[October 9, 2021] Symbolic of the U.S. military’s reserve components (the National Guard and Reserves) is the “Revolutionary Minuteman,” who forever stands as a sentinel against this nation’s enemies. Our military forces stand ready to protect the United States, ever-present and dedicated to the future. This is what we can call vigilance, perpetually being present at the helm and watchful of troubles. Leaders possess this trait of eternal vigilance; the ability to remain on the lookout for problems and opportunities.
“The price of freedom is eternal vigilance.” – Wendell Phillips1
To be vigilant, a leader must have the traits of persistence, presence, and patience. Any leader struggles to maintain one’s ability to remain focused over the long term. Whether running an organization as the acting CEO or temporarily organizing a group of people for a short-term purpose is far easier than remaining in place for the long haul. Many a leader have achieved notoriety for quickly coming in to save a company from failure. But it’s the leader who stays with the organization that is the real champion because it is that person who ensures things work.
It is indeed challenging to remain vigilant. That is why this is an essential trait of leaders. More junior leaders are not as likely to understand its precise value. Also, junior leaders are less likely to remain in any particular position long. But the senior leader, who has the task to see the future and possesses the vision, is the one who must keep his eye on that future to guide and mentor those who follow.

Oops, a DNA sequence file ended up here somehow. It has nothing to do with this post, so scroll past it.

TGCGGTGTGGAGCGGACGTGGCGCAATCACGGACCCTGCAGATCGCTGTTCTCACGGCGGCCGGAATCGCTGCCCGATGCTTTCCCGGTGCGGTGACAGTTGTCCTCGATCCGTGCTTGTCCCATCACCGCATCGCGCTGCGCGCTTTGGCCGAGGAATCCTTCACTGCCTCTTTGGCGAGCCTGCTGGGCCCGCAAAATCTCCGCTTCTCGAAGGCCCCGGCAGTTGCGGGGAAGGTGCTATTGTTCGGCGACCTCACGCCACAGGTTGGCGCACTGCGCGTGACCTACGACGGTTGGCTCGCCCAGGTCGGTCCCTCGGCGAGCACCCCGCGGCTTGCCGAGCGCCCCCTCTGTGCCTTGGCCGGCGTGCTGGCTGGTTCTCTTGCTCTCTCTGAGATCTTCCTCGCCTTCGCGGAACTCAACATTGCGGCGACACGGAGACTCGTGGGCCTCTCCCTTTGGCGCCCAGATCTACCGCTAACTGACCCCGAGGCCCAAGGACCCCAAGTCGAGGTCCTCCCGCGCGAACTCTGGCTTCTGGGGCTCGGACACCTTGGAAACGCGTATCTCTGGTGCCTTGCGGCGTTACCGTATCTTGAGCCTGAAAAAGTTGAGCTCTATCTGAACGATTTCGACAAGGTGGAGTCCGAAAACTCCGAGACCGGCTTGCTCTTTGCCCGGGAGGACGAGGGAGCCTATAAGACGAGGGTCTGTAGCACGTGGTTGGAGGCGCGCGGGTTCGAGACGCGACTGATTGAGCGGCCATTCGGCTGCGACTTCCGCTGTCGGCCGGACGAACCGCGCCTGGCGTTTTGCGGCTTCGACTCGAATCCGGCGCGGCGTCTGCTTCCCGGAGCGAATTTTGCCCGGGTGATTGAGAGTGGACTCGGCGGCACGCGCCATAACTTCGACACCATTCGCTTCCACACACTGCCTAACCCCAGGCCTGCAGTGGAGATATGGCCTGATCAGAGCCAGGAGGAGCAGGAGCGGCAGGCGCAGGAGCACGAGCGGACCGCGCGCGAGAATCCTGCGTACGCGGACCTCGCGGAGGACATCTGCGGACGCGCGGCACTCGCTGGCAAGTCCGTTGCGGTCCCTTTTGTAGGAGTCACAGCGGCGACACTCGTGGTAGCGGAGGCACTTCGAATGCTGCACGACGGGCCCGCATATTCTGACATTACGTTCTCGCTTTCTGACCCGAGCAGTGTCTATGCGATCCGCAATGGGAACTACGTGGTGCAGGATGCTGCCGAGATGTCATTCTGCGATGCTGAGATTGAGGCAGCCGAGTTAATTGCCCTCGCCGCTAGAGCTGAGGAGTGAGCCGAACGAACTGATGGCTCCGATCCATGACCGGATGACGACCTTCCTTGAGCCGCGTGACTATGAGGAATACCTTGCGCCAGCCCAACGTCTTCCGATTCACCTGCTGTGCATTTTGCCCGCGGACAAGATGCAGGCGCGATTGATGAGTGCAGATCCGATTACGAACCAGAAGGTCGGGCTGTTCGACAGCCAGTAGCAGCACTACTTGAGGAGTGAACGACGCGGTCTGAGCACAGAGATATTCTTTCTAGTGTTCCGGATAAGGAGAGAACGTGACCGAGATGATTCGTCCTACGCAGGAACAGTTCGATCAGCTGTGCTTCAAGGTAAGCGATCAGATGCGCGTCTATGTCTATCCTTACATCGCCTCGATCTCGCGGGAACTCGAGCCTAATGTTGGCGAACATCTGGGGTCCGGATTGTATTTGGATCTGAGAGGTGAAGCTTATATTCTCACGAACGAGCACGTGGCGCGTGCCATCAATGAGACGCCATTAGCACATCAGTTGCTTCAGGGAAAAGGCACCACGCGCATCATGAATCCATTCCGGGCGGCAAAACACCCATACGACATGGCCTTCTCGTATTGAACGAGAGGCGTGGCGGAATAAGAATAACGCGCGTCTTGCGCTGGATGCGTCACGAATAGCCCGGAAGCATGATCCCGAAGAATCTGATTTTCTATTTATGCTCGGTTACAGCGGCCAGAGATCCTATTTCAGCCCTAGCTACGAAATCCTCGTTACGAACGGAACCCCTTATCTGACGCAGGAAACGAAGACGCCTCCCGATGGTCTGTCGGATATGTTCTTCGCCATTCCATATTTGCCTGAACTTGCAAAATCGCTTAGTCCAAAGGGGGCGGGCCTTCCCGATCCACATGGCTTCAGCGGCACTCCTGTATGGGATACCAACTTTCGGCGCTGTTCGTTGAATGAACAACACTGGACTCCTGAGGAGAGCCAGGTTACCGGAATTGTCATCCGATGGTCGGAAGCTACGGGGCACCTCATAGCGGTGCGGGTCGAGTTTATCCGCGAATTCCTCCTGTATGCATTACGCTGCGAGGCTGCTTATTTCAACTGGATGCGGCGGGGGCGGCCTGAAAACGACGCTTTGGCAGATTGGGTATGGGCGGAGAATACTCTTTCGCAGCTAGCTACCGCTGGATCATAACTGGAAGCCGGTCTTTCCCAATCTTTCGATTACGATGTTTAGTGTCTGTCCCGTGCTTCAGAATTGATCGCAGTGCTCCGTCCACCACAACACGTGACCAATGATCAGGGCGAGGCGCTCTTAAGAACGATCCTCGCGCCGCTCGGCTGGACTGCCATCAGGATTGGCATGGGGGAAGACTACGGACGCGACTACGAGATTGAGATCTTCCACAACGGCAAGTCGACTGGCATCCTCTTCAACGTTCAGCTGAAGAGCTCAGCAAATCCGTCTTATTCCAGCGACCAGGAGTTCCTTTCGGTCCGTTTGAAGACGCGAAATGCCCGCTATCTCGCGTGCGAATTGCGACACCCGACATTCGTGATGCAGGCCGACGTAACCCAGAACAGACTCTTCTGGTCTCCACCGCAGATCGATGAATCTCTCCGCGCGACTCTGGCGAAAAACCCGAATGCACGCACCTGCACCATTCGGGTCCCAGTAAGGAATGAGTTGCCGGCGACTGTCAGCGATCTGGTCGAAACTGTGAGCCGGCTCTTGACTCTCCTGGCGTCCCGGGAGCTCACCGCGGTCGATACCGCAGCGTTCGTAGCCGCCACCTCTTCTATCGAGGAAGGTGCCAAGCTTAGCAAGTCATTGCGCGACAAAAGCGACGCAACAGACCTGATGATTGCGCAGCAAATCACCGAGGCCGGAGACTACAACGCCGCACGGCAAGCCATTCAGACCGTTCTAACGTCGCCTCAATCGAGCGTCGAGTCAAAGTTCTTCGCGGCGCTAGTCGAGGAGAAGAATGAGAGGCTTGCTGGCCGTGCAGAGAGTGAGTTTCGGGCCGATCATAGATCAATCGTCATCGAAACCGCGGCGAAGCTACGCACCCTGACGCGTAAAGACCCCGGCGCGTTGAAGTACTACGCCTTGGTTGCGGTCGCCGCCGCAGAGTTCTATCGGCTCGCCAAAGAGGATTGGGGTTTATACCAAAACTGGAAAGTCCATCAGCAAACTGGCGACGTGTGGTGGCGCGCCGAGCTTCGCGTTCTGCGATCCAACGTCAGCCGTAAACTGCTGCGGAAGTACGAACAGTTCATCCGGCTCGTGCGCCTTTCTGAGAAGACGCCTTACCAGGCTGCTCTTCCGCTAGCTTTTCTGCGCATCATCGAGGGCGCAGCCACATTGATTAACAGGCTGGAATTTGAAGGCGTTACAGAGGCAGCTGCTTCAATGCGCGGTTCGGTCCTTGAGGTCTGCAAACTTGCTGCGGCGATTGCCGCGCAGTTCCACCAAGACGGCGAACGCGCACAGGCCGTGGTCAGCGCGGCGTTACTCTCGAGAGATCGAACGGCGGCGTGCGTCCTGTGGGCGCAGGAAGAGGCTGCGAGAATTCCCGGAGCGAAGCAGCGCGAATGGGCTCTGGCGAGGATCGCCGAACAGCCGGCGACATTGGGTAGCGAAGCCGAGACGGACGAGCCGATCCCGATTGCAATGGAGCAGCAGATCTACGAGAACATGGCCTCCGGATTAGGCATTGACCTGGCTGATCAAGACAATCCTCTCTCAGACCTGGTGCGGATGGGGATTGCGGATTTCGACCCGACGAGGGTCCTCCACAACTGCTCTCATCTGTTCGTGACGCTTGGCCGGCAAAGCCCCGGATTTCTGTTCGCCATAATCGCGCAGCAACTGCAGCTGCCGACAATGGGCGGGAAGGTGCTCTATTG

“And we ask the American people to play an important part of our layered defense. We ask for cooperation, patience and a commitment to vigilance in the face of a determined enemy.” – Janet Napolitano
Senior leaders recognize both the value of vigilance and also its difficulty. It is human nature to let one’s guard down, to lay back and relax. The difficulty of maintaining a high state of readiness has been well known to humankind throughout our history. There have been famous battles where the weak prevailed because the others failed to maintain their vigilance.
To Americans, we recall our history when General George Washington led a small band of Minutemen across the Delaware River to attack Trenton, New Jersey, on Christmas night, December 25, 1776. After the nighttime crossing, Washington’s forces attacked the Hessian troops, surprising them and quickly overwhelming their inadequate defenses. The surprise maneuver and the small victory gave the American colonies a much-needed boost in morale.
Eternal vigilance is a leader trait. Failure to maintain it can mean the difference between success in business and bankruptcy … or winning a battle as George Washington did on that night over 200 years ago.
- Wendell Phillips’ quote comes from a speech he made on January 28, 1852. The speech was to the Massachusetts Anti-Slavery Society that day. Often the quote is incorrectly credited to either John Philpot Curran or U.S. President Thomas Jefferson. Both of these gentlemen said something similar. See reference: http://www.thisdayinquotes.com/2011/01/eternal-vigilance-is-price-of-liberty.html
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